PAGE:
Vietnam again vows tour boat crackdown
AFP 13 May 2011
Vietnam has again vowed to crack down on tour boat safety after foreign visitors had a lucky escape from their sinking vessel, in an eerie echo of a fatal accident earlier this year. There were no injuries in the latest incident, which involved 28 French tourists on Sunday afternoon at the popular attraction of Halong Bay.
Local authorities have taken "very active measures to investigate and review" what happened, Ministry of Foreign Affairs spokeswoman Nguyen Phuong Nga told reporters. "We will conduct very close monitoring and supervision activities to avoid any further events taking place in the future," she said.
According to Dang Huy Hau, government vice-president in Quang Ninh province, the boat went down after a collision with another craft delivering water. But the French tour group leader, Josette Farret, told AFP there was "absolutely no collision". The tourists were transferred to another boat before it completely sank, Hau said.
Authorities have suspended operations of Hai Long Co Ltd, the boat operator, while they investigate, the official Vietnam News reported. In Vietnam's worst tourism accident, 11 tourists and their guide died in February when a boat sank in Halong Bay, a UNESCO World Heritage site known for its stunning limestone cliffs, about 160 kilometres (100 miles) from Hanoi. A senior provincial official said water leakage resulting from human error was the most likely cause of that incident. The boat's captain and engineer were arrested for investigation over alleged safety violations, which prompted authorities to carry out a safety inspection of 135 boats in the Halong Bay tour fleet.
Vietnam in prostitution crackdown
AFP 13 May 2011
Vietnam has unveiled a five-year multi-million-dollar crackdown on prostitution, which is widespread but considered a "social evil" in the communist country. The plan aims to reduce prostitution by an initial 40 percent by 2015, the government said in a statement on its website dated Thursday. With a budget of 629 billion dong ($30 million), the programme "looks to free communes and towns from prostitution and minimise harms of this social issue on society," it said. Investigations, job training for former sex workers and public awareness are among the measures the government said will be taken to battle prostitution, which is illegal. Local media have reported estimates of 30,000-40,000 prostitutes nationwide, and the industry has continued to flourish despite previous campaigns against it.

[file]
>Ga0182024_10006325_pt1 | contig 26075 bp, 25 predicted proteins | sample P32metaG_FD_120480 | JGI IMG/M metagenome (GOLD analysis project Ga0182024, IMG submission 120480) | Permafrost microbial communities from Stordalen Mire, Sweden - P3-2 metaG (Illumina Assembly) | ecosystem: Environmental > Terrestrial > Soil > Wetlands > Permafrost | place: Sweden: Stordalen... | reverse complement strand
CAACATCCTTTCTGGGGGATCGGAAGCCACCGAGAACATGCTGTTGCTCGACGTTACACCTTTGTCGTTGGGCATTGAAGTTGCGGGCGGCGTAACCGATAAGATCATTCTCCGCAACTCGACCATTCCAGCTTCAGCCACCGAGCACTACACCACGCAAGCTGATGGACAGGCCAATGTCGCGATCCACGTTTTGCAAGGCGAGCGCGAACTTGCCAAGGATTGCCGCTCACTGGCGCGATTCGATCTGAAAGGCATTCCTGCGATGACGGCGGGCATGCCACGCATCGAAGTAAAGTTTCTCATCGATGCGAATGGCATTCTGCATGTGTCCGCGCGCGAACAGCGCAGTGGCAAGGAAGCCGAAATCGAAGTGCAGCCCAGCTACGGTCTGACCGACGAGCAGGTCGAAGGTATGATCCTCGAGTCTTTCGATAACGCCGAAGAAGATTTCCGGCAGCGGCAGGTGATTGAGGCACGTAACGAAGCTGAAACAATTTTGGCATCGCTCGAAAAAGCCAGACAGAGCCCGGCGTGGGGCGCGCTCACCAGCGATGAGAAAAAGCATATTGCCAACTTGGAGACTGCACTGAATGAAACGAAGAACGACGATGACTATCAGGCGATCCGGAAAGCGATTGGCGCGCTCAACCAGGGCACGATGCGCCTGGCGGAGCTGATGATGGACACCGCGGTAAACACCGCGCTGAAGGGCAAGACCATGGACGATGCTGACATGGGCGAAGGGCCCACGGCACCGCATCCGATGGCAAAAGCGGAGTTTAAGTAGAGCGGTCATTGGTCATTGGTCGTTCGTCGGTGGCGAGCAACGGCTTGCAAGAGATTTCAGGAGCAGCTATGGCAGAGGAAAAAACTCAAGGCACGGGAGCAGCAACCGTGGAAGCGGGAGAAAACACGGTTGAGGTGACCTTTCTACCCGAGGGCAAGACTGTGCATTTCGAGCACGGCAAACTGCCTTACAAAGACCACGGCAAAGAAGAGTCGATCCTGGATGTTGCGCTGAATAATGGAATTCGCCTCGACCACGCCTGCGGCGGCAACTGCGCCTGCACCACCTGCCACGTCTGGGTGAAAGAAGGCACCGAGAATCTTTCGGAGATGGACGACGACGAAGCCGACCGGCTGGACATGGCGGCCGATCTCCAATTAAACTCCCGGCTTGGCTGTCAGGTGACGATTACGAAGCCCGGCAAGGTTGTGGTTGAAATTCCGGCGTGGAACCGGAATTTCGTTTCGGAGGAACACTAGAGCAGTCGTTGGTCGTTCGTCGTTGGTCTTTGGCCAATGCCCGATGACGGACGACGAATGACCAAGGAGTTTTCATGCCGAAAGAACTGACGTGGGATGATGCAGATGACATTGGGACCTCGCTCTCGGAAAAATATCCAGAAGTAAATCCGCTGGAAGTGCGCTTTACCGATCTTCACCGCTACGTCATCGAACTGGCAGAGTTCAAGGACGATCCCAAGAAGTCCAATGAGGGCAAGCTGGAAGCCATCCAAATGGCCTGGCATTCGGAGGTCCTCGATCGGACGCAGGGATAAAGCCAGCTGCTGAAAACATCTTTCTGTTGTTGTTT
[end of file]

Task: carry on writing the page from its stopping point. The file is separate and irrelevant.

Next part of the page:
Vietnam should brace for ageing population, expert says
DPA 13 May 2011
Vietnam must «prepare now rather than later» to support its rapidly ageing population or face economic challenges, an expert warned Friday. A ‘very clear trend’ indicated that 10 per cent of the population would be over 60 in six years, said Giang Thanh Long, vice dean of the School of Public Policy and Management. 'If we do not do anything, a lot of elderly people will have bad health and we will need to get them treated,' he said. 'We can't throw them away on the street.'
As more than 60 per cent of the country's 86 million people were born after the Vietnam War ended in 1979, Vietnam is often thought of as a young country. But because of higher life expectancy and family planning, the proportion of people over 60 is projected to hit 20 per cent by 2035, making it an officially aged country. Experts were most concerned by the rate of change, which could be faster than even Japan's. A suddenly aged population would create tremendous challenges for socioeconomic development, Long said.
In addition to losses of productivity, the elderly represent costs through pensions and health care. According to the General Office for Population and Family Planning, the number of Vietnamese people 60 and above reached 8.1 million by April 1 last year, 9.4 per cent of the total population and 4 per cent higher than the 2009 figures.
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